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Health bosses have apologised after a mother was ‘unreasonably discharged’ twice from Oban’s hospital with a wrong diagnosis before dying from cancer.
In a critical report from The Scottish Public Services Ombudsman (SPSO), NHS Highland was told to say sorry to the woman’s family.
It was only when the woman returned to the emergency department at Lorn and Islands Hospital for a third time, just five days after the second discharge, that she was finally admitted and tests carried out showed she had cancer.
The woman, called Mrs A in the report, deteriorated on the ward and died from her illness.
The complaint was raised by the woman’s son, referred to in the report as Mr C.
The watchdog report found that Mrs A was unreasonably discharged from the hospital’s emergency department on two occasions in 2016 without her symptoms being effectively managed.
‘We also found that an incorrect diagnosis had been reached during the first presentation to the emergency department, whilst the second presentation was poorly documented,’ said the SPSO report.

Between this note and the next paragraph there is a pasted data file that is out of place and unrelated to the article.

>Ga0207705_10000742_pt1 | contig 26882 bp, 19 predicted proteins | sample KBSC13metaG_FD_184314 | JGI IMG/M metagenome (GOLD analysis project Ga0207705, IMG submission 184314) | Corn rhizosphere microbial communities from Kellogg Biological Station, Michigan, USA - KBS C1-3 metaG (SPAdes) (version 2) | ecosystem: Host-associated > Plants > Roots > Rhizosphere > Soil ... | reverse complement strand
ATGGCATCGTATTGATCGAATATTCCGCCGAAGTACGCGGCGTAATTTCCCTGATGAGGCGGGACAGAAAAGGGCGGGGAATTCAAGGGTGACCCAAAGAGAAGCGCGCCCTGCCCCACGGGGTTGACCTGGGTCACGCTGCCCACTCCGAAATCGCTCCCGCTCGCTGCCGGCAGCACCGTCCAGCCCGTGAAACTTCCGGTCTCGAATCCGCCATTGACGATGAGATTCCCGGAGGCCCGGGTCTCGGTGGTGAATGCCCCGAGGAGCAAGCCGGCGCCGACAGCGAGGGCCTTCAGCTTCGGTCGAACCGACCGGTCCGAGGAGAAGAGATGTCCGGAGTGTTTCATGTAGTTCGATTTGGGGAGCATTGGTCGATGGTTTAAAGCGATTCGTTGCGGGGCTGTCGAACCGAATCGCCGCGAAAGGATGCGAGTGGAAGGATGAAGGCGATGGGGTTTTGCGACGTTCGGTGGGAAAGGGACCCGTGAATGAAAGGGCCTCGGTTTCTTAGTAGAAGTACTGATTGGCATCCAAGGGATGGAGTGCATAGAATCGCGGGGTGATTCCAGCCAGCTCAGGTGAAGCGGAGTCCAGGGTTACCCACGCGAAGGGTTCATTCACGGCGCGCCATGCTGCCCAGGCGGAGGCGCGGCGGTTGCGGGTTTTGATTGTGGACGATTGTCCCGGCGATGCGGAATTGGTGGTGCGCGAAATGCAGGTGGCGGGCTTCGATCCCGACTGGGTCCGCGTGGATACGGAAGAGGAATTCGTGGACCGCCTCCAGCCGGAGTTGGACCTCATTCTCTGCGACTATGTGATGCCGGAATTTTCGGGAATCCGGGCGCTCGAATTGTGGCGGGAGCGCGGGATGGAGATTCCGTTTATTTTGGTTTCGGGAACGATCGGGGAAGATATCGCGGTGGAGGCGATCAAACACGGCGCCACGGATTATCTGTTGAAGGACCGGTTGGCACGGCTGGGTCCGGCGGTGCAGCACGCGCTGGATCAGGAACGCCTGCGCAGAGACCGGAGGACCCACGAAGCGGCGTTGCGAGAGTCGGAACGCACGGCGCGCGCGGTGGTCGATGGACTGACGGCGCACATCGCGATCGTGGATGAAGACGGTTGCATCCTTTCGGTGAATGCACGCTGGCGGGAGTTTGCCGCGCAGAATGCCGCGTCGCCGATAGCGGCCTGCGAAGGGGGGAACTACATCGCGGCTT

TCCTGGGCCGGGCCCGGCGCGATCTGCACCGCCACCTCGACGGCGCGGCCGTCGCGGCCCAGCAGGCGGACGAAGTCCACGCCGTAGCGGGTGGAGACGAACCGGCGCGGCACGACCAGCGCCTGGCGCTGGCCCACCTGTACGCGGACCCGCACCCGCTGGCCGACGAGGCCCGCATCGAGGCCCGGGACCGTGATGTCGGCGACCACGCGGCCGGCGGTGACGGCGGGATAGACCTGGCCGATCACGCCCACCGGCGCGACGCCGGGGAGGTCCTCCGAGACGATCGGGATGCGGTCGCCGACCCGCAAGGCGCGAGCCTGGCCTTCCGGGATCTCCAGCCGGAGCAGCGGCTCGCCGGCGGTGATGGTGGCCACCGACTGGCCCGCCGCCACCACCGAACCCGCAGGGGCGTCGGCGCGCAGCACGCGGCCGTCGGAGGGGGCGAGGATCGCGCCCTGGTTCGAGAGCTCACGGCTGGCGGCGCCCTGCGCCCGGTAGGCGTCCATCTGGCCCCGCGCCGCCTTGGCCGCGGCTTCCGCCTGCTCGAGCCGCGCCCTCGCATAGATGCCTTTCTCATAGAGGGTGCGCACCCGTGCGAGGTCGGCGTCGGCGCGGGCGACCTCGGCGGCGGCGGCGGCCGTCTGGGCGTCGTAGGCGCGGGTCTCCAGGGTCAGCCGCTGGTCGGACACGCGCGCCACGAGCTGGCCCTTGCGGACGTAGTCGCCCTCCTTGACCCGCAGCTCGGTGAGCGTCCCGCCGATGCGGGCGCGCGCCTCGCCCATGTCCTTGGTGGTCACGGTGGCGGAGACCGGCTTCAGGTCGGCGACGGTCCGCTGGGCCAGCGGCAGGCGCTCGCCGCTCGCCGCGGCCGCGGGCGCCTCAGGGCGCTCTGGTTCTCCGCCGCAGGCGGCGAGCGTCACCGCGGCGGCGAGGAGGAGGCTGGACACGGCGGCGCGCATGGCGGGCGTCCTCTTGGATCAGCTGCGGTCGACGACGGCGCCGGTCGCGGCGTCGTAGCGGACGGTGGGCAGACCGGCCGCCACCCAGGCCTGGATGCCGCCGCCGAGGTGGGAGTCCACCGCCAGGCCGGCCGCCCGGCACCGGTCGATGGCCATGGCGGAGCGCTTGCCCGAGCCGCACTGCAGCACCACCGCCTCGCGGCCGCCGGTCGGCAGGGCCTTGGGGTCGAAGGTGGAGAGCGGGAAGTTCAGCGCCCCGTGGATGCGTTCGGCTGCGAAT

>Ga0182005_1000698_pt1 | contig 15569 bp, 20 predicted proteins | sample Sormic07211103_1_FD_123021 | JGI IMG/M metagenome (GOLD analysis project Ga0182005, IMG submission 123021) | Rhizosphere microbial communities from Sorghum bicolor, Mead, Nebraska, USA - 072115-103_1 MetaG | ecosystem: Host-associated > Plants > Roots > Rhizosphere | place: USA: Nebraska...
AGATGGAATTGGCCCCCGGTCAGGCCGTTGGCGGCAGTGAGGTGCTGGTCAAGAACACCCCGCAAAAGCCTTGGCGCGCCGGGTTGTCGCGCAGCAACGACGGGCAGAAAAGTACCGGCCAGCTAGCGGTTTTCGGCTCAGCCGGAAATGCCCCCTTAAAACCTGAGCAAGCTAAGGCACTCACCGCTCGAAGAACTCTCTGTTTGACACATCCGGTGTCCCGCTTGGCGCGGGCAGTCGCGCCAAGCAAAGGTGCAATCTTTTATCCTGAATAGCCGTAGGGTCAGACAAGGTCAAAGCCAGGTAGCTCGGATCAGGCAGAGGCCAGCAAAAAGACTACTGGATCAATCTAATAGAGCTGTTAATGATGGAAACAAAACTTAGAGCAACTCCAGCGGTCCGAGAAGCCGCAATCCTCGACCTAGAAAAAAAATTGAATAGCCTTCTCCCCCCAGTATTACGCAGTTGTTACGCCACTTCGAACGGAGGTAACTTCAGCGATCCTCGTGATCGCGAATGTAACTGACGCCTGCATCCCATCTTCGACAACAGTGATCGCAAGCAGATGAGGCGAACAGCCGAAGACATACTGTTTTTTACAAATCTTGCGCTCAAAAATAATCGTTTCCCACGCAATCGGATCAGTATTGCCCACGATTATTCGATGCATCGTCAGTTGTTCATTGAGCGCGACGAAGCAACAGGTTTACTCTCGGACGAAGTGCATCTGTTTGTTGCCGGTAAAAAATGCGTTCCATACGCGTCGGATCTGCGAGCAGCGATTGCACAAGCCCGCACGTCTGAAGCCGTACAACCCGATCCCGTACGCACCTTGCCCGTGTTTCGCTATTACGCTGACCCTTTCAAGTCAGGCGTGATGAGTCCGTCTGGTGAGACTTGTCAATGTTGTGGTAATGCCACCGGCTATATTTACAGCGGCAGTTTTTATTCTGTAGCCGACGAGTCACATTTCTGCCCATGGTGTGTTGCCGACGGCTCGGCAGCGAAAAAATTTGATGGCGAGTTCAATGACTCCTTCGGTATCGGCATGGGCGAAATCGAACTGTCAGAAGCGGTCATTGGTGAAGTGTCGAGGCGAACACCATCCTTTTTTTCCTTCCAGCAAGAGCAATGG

It was also noted that once Mrs A was admitted to the ward, there was an unreasonable delay in getting a CT scan of her chest/abdomen.
In response to the son’s complaint, the NHS Highland board apologised that inaccurate information was given to family members regarding the length of time to obtain test results.
The SPSO report also found there was a lack of discussion between nurses, doctors and the family around the possibility of discharging Mrs A home and a lack of clarity with the family about this. That aspect of Mr C’s complaint was also upheld.
Mr C was also unhappy with the time that the board took to investigate and respond to his complaint.
The SPSO recommended hospital bosses should apologise to the family for the unreasonable decisions to discharge Mrs A on two occasions, also for the incorrect diagnosis of urinary tract infection, the poor documentation of Mrs A’s second hospital attendance, the unreasonable delay obtaining a chest/ abdomen CT, the lack of local multidisciplinary discussion around the possibility of discharge and failing to provide a reason for the complaint handling delay and a revised timescale.
It also made a number of recommendations for changes to ‘put things right in future’.
A spokesperson for NHS Highland said: ‘NHS Highland’s chief executive Iain Stewart would like to sincerely apologise to the patient’s family for the failings in care and treatment provided. We have reviewed the findings within the report and have shared the recommendations with all the professionals involved, and have now made a significant number of improvements to current practices.’